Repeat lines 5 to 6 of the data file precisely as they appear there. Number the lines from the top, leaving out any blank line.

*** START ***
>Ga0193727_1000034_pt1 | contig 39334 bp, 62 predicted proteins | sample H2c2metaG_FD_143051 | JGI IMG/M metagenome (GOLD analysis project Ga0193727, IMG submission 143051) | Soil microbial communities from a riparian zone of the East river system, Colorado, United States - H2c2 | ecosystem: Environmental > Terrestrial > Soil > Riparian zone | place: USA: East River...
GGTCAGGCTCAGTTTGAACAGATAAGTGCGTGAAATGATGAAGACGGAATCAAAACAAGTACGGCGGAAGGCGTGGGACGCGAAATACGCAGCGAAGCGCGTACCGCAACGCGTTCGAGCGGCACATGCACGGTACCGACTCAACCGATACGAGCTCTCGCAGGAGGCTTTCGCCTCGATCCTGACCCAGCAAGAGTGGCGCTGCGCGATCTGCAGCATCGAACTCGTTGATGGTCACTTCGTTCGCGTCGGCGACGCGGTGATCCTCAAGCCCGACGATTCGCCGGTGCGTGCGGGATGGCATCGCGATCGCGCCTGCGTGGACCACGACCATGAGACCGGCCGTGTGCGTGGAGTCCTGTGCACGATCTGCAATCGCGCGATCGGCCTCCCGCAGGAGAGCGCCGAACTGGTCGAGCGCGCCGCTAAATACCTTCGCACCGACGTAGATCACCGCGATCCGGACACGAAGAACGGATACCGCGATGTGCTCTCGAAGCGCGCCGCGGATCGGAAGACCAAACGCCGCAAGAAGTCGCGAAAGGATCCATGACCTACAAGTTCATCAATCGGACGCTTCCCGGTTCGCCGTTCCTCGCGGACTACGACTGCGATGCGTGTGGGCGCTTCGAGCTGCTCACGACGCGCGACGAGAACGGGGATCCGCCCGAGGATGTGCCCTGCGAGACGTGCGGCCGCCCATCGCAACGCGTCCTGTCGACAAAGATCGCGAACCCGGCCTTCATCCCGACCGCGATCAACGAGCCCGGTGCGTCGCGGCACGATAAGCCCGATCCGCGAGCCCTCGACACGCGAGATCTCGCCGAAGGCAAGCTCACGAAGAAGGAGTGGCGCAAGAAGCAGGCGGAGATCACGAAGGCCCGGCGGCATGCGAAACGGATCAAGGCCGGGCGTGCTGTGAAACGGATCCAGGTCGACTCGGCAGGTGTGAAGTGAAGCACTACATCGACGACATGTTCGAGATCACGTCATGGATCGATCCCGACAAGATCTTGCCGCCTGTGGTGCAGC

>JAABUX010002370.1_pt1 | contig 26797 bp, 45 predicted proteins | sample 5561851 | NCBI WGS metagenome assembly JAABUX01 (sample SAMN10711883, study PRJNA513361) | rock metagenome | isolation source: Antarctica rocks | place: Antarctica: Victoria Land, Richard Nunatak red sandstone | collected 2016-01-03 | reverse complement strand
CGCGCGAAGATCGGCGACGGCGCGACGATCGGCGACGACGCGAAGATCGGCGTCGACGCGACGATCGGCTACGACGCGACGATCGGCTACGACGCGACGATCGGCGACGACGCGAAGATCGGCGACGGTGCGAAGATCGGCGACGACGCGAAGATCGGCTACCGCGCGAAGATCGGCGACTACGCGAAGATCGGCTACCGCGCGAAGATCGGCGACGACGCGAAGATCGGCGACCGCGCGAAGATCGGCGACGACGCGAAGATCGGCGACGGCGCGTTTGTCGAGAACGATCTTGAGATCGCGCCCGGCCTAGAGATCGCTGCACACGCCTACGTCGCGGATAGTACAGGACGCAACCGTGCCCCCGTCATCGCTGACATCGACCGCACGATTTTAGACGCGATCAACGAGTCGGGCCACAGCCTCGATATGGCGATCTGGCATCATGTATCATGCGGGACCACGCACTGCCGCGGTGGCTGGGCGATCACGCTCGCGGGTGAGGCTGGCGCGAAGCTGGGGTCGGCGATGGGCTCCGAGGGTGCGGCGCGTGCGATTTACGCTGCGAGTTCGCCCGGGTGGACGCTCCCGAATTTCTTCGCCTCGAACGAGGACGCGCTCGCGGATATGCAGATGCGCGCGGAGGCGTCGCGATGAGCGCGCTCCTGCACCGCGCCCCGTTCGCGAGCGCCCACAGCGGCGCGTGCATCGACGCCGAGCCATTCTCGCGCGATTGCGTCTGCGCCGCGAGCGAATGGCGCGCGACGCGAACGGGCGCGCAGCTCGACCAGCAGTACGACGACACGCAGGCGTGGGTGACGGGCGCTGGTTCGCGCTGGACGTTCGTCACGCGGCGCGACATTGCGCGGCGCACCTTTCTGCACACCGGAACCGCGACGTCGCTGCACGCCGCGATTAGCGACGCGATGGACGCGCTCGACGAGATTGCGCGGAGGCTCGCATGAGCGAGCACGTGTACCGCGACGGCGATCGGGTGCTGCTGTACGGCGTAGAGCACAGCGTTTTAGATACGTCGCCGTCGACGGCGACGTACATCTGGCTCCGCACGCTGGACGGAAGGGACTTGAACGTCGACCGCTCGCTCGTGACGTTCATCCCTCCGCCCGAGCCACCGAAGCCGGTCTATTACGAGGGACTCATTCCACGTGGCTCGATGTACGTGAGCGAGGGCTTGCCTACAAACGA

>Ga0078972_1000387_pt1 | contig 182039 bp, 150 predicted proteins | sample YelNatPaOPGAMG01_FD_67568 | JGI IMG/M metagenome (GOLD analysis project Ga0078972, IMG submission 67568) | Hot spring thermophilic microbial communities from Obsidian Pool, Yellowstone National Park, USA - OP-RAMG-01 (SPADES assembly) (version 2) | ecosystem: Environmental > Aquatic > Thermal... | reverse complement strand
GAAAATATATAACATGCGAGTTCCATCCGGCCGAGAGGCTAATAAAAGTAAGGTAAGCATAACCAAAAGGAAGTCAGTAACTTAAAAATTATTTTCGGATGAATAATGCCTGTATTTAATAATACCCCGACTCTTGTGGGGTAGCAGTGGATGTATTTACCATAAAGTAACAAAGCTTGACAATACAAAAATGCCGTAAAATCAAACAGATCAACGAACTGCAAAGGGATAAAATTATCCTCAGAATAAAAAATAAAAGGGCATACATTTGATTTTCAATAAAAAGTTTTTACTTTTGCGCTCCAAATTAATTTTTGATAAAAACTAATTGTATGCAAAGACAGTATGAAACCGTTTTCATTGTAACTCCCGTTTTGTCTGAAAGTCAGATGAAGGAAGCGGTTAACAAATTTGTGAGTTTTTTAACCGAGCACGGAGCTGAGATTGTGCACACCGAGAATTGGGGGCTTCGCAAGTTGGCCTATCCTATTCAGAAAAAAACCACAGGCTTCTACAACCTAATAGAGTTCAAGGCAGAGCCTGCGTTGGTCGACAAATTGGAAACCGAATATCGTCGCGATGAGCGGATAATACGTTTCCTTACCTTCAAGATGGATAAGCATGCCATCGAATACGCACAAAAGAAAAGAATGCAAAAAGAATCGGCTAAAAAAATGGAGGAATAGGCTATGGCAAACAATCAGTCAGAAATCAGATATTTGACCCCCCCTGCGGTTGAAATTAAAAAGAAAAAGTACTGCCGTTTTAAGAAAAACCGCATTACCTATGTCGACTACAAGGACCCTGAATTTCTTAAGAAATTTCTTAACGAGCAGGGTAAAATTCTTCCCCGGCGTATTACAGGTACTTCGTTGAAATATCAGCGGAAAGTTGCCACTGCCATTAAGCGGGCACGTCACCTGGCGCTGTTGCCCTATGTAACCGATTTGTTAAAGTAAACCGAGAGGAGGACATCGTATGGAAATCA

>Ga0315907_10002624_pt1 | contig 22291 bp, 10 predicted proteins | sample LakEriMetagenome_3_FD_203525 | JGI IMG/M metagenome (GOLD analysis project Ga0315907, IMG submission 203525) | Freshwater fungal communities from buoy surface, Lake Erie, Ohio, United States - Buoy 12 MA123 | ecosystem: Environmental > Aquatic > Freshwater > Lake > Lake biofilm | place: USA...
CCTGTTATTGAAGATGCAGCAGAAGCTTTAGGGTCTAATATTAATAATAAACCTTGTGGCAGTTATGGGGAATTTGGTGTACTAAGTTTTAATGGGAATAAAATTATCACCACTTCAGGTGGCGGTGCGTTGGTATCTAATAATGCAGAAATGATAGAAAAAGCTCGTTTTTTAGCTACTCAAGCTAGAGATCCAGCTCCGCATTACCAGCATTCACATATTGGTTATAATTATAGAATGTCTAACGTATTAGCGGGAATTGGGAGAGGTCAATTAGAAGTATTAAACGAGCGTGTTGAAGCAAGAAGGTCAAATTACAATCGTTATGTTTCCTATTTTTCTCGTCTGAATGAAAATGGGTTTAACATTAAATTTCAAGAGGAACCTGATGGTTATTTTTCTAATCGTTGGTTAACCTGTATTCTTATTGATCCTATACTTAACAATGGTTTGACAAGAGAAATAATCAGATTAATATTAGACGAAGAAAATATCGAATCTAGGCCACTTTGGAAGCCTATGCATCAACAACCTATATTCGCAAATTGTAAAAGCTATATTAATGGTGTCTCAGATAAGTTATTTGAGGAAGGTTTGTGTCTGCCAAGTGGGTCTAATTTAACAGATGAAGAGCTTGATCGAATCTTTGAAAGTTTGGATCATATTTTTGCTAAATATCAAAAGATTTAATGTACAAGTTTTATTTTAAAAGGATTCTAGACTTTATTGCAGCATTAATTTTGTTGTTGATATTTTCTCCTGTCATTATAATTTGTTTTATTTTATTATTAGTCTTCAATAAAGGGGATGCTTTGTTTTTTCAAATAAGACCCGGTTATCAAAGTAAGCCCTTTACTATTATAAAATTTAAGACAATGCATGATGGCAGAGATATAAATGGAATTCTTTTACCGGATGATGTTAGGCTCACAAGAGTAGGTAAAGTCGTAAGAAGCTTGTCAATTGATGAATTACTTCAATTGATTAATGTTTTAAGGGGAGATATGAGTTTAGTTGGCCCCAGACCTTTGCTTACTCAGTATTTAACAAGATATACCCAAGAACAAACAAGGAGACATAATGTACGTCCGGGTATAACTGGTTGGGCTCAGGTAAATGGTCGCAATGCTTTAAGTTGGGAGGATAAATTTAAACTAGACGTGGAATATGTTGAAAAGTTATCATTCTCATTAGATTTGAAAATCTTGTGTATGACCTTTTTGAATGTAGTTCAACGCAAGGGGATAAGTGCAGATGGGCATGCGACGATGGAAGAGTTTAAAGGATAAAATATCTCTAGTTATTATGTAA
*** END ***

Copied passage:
>Ga0078972_1000387_pt1 | contig 182039 bp, 150 predicted proteins | sample YelNatPaOPGAMG01_FD_67568 | JGI IMG/M metagenome (GOLD analysis project Ga0078972, IMG submission 67568) | Hot spring thermophilic microbial communities from Obsidian Pool, Yellowstone National Park, USA - OP-RAMG-01 (SPADES assembly) (version 2) | ecosystem: Environmental > Aquatic > Thermal... | reverse complement strand
GAAAATATATAACATGCGAGTTCCATCCGGCCGAGAGGCTAATAAAAGTAAGGTAAGCATAACCAAAAGGAAGTCAGTAACTTAAAAATTATTTTCGGATGAATAATGCCTGTATTTAATAATACCCCGACTCTTGTGGGGTAGCAGTGGATGTATTTACCATAAAGTAACAAAGCTTGACAATACAAAAATGCCGTAAAATCAAACAGATCAACGAACTGCAAAGGGATAAAATTATCCTCAGAATAAAAAATAAAAGGGCATACATTTGATTTTCAATAAAAAGTTTTTACTTTTGCGCTCCAAATTAATTTTTGATAAAAACTAATTGTATGCAAAGACAGTATGAAACCGTTTTCATTGTAACTCCCGTTTTGTCTGAAAGTCAGATGAAGGAAGCGGTTAACAAATTTGTGAGTTTTTTAACCGAGCACGGAGCTGAGATTGTGCACACCGAGAATTGGGGGCTTCGCAAGTTGGCCTATCCTATTCAGAAAAAAACCACAGGCTTCTACAACCTAATAGAGTTCAAGGCAGAGCCTGCGTTGGTCGACAAATTGGAAACCGAATATCGTCGCGATGAGCGGATAATACGTTTCCTTACCTTCAAGATGGATAAGCATGCCATCGAATACGCACAAAAGAAAAGAATGCAAAAAGAATCGGCTAAAAAAATGGAGGAATAGGCTATGGCAAACAATCAGTCAGAAATCAGATATTTGACCCCCCCTGCGGTTGAAATTAAAAAGAAAAAGTACTGCCGTTTTAAGAAAAACCGCATTACCTATGTCGACTACAAGGACCCTGAATTTCTTAAGAAATTTCTTAACGAGCAGGGTAAAATTCTTCCCCGGCGTATTACAGGTACTTCGTTGAAATATCAGCGGAAAGTTGCCACTGCCATTAAGCGGGCACGTCACCTGGCGCTGTTGCCCTATGTAACCGATTTGTTAAAGTAAACCGAGAGGAGGACATCGTATGGAAATCA